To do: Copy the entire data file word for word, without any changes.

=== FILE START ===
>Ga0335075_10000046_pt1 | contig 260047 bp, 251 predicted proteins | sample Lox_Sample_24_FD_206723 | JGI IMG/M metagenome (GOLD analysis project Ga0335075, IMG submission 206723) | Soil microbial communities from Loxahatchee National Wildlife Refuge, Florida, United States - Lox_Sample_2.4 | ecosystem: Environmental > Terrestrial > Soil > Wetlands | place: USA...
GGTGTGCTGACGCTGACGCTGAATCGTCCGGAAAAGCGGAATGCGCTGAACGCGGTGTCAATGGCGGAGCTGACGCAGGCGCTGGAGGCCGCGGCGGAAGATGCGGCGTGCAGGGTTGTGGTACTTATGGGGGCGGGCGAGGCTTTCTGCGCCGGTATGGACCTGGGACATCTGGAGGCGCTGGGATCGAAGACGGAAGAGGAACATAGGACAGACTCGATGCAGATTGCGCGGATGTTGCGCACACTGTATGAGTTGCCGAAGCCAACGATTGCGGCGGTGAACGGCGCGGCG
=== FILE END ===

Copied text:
>Ga0335075_10000046_pt1 | contig 260047 bp, 251 predicted proteins | sample Lox_Sample_24_FD_206723 | JGI IMG/M metagenome (GOLD analysis project Ga0335075, IMG submission 206723) | Soil microbial communities from Loxahatchee National Wildlife Refuge, Florida, United States - Lox_Sample_2.4 | ecosystem: Environmental > Terrestrial > Soil > Wetlands | place: USA...
GGTGTGCTGACGCTGACGCTGAATCGTCCGGAAAAGCGGAATGCGCTGAACGCGGTGTCAATGGCGGAGCTGACGCAGGCGCTGGAGGCCGCGGCGGAAGATGCGGCGTGCAGGGTTGTGGTACTTATGGGGGCGGGCGAGGCTTTCTGCGCCGGTATGGACCTGGGACATCTGGAGGCGCTGGGATCGAAGACGGAAGAGGAACATAGGACAGACTCGATGCAGATTGCGCGGATGTTGCGCACACTGTATGAGTTGCCGAAGCCAACGATTGCGGCGGTGAACGGCGCGGCG